An extremely luminous panchromatic outburst from the nucleus of a distant galaxy

Andrew Levan, Nial Tanvir, S.B. Cenko, D.A. Perley, K. Wiersema, J.S. Bloom, A.S. Fruchter, A. Postigo, O.T. O'Brien, N.R. Butler, A.J. van der Horst, G. Leloudas, A.N. Morgan, K. Misra, G.C. Bower, J. Farihi, R.L. Tunnicliffe, M. Modjaz, J.M. Silverman, J. HjorthC.C. Thone, A. Cucchiara, J.M.C. Ceron, A.J. Castro-Tirado, J.A. Arnold, M. Bremer, J.P. Brodie, T. Carroll, M.C. Cooper, P. Curran, R.M. Cutri, J. Ehle, D. Forbes, J. Fynbo, J. Gorosabel, J. Graham, D.I. Hoffman, S. Guziy, Pall Jakobsson, A.P. Kamble, T.H. Kerr, M.M. Kasliwal, C. Kouveliotou, D. Kocevski, N.M. Law, P. Nugent, E.O. Ofek, D. Poznanski, R.M. Quimby, E. Rol, A.J. Romanowsky, R. Sanchez-Ramirez, S. Schulze, N. Singh, Lieke Van Spaandonk, R.L. Starling, R.G. Strom, J.C. Tello, O. Vaduvescu, P.J. Wheatley, R.A.M.J. Wijers, J.M. Winters, D. Xu

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    Variable x-ray and gamma-ray emission is characteristic of the most extreme physical processes in the universe. We present multiwavelength observations of a unique gamma-ray-selected transient detected by the Swift satellite, accompanied by bright emission across the electromagnetic spectrum, and whose properties are unlike any previously observed source. We pinpoint the event to the center of a small, star-forming galaxy at redshift z = 0.3534. Its high-energy emission has lasted much longer than any gamma-ray burst, whereas its peak luminosity was similar to 100 times higher than bright active galactic nuclei. The association of the outburst with the center of its host galaxy suggests that this phenomenon has its origin in a rare mechanism involving the massive black hole in the nucleus of that galaxy.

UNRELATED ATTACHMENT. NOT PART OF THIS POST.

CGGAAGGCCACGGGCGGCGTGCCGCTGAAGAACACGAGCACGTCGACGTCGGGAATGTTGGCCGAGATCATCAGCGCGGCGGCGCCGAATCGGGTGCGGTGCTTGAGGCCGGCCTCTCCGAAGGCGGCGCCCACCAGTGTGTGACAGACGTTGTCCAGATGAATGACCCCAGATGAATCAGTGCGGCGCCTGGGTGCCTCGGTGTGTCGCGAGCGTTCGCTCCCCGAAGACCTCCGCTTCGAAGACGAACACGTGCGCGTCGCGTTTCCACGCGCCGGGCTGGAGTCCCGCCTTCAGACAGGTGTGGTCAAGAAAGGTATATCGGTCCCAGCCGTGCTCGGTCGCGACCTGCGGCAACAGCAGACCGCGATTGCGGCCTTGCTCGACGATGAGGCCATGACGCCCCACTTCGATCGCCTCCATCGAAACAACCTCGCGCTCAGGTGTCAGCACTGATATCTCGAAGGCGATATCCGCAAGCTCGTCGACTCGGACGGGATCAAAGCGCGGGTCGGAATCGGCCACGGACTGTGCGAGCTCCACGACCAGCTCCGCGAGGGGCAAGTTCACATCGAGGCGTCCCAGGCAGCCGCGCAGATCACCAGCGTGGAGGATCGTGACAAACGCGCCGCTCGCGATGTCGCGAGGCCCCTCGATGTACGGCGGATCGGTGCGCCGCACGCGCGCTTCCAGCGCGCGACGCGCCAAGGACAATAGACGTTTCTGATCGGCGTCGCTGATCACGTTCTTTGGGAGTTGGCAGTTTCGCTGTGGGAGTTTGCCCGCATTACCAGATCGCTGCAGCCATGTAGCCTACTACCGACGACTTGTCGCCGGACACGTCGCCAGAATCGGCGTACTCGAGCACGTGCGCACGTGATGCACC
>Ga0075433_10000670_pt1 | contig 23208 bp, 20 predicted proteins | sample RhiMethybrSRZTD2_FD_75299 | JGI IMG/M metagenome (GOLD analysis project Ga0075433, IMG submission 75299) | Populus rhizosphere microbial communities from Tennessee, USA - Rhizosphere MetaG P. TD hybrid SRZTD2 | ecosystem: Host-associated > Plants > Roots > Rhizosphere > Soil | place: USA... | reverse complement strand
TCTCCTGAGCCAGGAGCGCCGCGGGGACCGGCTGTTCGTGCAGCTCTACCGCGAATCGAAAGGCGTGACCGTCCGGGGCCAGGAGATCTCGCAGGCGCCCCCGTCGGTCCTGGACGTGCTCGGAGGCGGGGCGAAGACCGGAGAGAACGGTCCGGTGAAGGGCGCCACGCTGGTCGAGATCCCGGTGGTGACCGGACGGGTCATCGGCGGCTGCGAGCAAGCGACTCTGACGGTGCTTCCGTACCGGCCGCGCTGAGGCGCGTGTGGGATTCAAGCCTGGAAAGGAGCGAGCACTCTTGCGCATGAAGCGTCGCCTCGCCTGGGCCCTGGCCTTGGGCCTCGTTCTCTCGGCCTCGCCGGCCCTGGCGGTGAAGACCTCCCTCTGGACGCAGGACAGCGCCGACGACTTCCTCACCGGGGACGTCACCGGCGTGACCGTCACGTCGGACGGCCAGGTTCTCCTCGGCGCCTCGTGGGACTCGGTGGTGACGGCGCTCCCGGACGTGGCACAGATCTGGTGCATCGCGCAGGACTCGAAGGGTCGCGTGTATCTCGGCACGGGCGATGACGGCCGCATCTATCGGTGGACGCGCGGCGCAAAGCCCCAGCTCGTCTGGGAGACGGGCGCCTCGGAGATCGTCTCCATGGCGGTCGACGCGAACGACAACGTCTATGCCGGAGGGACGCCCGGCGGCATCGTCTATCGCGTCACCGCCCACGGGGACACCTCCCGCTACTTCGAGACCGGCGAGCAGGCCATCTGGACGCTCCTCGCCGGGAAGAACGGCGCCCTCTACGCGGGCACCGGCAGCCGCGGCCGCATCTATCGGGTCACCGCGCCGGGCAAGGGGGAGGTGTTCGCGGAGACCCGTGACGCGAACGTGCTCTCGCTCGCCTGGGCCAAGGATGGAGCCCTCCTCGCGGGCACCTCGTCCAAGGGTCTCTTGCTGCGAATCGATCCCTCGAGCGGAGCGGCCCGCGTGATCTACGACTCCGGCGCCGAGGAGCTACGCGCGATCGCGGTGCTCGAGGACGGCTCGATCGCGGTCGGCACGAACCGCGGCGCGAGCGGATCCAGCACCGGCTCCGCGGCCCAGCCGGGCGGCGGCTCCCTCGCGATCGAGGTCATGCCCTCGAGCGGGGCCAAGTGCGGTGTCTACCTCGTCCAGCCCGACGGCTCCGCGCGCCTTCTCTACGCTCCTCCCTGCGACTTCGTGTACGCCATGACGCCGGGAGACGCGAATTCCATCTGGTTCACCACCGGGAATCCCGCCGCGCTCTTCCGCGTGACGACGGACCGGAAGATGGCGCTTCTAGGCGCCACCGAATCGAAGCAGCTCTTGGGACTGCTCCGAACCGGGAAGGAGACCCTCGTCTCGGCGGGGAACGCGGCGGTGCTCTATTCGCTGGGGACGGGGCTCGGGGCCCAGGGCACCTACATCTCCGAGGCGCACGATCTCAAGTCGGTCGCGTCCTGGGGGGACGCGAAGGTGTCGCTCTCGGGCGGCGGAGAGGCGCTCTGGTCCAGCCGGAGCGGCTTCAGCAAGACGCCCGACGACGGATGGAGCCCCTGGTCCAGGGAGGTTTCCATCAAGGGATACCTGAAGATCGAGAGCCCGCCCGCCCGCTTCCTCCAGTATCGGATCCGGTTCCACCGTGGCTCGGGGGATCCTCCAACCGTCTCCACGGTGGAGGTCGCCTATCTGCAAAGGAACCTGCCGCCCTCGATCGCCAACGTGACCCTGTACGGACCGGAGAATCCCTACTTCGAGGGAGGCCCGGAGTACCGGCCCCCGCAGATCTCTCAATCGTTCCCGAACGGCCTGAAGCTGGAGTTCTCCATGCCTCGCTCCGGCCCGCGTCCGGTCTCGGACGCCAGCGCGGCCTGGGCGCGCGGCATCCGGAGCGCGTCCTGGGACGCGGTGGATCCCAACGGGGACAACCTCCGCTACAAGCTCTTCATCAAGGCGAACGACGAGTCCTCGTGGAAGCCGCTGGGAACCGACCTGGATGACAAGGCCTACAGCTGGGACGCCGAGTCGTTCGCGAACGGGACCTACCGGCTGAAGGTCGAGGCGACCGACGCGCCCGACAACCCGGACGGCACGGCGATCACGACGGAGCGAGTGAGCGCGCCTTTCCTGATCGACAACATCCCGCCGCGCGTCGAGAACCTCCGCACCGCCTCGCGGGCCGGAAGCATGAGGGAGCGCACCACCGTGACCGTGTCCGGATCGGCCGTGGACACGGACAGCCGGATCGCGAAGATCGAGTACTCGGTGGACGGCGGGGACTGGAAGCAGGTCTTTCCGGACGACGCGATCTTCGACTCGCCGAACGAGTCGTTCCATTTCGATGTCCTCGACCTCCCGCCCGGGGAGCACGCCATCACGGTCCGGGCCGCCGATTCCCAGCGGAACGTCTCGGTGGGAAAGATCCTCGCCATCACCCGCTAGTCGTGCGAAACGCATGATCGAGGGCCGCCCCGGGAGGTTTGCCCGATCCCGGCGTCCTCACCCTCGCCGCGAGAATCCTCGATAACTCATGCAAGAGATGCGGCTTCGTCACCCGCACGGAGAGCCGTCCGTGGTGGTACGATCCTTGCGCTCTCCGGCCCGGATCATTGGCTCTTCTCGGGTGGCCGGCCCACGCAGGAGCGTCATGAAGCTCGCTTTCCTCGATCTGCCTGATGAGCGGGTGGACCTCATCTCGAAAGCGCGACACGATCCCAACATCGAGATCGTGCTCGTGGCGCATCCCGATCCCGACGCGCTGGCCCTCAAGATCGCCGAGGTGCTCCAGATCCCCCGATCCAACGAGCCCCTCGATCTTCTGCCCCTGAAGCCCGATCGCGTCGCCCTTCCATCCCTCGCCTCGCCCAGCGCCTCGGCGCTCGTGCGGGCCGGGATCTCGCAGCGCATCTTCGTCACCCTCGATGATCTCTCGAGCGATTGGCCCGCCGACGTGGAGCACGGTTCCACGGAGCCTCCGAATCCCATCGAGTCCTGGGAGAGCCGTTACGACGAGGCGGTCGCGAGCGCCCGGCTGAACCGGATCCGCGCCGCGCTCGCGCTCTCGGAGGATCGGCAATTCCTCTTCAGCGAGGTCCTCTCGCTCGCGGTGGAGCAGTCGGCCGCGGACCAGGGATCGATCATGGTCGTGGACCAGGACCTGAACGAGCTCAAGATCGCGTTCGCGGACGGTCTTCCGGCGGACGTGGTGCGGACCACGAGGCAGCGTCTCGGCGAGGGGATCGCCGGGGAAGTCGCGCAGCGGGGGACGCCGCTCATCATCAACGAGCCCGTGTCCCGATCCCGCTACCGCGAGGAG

Original languageEnglish
    Pages (from-to)199-202
    Number of pages36
    Issue number6039
    Publication statusPublished - 2011


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